Wednesday, November 25, 2009

Nick Rupiper and His Chicks

Nick Rupiper of Rup Nut Farm has recently opened a very small destination farm stand on a private driveway off 16331 Norrbom Road, north of Sonoma, out First Street West. You’re not likely to stumble across it. On a regular day only about five cars pass by. But two or more days a week when the trapeze crowd gathers to fly on a rig located down the road a bit, the stand is likely to do a lot of business. Nick’s Chicks, now numbering about 90, provide the eggs. His garden provides the rest. When I took this photo in October, it was apples. Now he’s heading toward kale, chard, and Brussels sprouts.

Nick’s been raising chickens for a couple of years. He was introduced to them in a psych class at Sonoma State taught by professor and organic farmer, Shepherd Bliss, who also raises chickens. Bliss says, “Chickens are the farm animals that I personally find most healing…. They can be funny, as well as beautiful. I enjoy watching and hearing chickens dance, talk to each other, clown around and dig into the Earth with glee, and herald the dawn.” Bliss contends that human and chicken interactions have a lot in common and that humans could learn a lot from them. He continues, “I sometimes take chickens as ‘Teaching Assistants’ to my psychology classes at Sonoma State University, much to the delight of my students.” Nick found Bliss’s enthusiasm inspiring and contagious. He also got some first hand knowledge from his friend Tobias, who lives on an adjacent piece of the property, and has always had a chicken or two as part of his magic show.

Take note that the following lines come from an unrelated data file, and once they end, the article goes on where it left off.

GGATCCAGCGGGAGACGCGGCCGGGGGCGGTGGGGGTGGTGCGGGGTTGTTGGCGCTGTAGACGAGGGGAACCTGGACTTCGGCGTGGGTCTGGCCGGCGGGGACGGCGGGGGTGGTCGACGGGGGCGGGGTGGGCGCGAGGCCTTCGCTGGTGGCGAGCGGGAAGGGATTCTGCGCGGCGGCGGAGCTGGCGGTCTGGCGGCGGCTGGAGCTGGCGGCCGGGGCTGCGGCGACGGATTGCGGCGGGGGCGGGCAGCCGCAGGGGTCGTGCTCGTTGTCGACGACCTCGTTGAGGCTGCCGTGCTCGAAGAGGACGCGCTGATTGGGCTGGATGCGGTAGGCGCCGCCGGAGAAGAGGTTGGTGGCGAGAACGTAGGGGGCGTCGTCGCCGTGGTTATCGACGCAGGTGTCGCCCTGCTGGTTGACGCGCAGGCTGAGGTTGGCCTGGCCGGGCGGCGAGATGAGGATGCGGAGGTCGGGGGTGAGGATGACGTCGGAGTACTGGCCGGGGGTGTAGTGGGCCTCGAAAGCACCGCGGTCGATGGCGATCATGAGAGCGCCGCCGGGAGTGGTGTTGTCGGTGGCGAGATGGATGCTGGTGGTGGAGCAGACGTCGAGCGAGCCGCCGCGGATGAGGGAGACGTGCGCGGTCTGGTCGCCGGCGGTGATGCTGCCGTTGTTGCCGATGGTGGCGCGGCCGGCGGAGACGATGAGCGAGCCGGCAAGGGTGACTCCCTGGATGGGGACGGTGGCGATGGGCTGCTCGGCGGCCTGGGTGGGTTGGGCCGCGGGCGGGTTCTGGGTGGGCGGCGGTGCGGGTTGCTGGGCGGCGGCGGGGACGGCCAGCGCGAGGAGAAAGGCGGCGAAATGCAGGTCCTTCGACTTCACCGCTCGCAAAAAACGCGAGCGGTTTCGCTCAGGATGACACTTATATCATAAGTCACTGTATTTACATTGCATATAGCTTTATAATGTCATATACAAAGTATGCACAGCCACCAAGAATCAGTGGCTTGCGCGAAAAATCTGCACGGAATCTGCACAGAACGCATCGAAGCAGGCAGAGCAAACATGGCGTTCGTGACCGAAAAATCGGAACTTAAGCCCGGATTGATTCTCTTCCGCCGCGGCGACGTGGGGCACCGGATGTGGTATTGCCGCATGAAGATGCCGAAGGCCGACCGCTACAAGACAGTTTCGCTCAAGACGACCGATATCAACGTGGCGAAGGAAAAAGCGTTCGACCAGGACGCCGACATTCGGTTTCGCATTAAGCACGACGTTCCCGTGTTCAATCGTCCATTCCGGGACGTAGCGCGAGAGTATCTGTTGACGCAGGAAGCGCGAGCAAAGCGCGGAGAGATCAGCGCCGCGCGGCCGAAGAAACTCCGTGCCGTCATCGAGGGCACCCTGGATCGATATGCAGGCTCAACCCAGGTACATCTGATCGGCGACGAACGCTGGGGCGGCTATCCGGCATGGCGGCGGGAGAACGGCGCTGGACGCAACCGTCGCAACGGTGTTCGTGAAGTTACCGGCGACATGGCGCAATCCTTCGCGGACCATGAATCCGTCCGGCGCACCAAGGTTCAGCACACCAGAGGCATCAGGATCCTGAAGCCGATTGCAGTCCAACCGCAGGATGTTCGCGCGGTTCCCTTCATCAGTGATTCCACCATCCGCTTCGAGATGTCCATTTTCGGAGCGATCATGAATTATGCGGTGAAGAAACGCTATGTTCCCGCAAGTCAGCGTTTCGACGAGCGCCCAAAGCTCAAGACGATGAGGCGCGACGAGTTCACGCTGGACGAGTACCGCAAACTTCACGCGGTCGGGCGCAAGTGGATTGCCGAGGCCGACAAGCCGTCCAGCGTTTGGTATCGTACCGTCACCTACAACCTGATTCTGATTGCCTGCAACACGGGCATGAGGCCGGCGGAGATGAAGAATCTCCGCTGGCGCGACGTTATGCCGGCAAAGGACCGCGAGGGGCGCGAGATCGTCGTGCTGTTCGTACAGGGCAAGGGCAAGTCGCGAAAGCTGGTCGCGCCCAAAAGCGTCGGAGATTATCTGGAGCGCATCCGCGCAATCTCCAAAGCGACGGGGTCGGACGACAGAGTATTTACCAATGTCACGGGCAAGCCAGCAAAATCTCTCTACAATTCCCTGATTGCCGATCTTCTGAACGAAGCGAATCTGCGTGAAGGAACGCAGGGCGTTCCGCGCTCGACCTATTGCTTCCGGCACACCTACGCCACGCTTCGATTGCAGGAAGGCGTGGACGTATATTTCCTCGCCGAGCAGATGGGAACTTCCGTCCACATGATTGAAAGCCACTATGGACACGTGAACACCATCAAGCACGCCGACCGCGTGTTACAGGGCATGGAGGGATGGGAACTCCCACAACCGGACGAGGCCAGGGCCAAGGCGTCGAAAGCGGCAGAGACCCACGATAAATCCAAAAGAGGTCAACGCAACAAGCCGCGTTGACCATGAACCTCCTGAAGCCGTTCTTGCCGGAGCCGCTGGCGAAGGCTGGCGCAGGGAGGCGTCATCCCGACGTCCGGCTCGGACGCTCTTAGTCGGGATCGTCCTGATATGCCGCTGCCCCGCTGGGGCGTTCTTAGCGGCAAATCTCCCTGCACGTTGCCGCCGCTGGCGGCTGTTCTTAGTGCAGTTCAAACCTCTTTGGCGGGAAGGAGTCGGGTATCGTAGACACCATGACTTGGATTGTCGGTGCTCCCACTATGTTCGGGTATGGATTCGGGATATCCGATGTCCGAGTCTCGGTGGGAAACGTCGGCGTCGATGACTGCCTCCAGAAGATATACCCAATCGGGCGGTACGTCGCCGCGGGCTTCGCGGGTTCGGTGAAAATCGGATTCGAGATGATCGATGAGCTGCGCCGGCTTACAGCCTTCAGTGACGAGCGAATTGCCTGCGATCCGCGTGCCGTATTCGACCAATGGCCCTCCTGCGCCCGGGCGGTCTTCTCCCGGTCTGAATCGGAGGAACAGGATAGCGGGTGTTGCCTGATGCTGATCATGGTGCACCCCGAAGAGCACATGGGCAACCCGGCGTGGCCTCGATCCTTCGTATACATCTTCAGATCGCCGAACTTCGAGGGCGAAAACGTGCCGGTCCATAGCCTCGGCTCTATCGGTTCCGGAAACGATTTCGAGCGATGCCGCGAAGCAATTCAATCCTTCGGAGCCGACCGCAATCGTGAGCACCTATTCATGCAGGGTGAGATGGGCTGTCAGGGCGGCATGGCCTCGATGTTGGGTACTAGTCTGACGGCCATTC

Nick started out with three chickens, then bought six more, then another six, then another fifty and another fifty. Currently he has about 15 varieties. They live just across from the farm stand and at the Sonoma Garden Park. He says, “I raise my chickens with care and treat them the way I would like to be treated if I were a chicken. That means fresh green grass to run, peck and scratch on, a clean coop, organic feed, and fresh organic fruits and vegetables from behind the market (they compost otherwise, so they let me take it to feed the girls). I really do think these chickens are the most happy chickens I have seen.”

Now that he has a fair amount of experience with chickens, he’s building chicken coops for people in the area who want their own. In addition, he plays drums with the Green String Farm Band and does some teaching on the side.

The stand is open intermittently so best email him at before making the trip. He also sells his eggs at the Sonoma Garden Park on Seventh Street East on Saturday mornings and occasionally at Readers Books.

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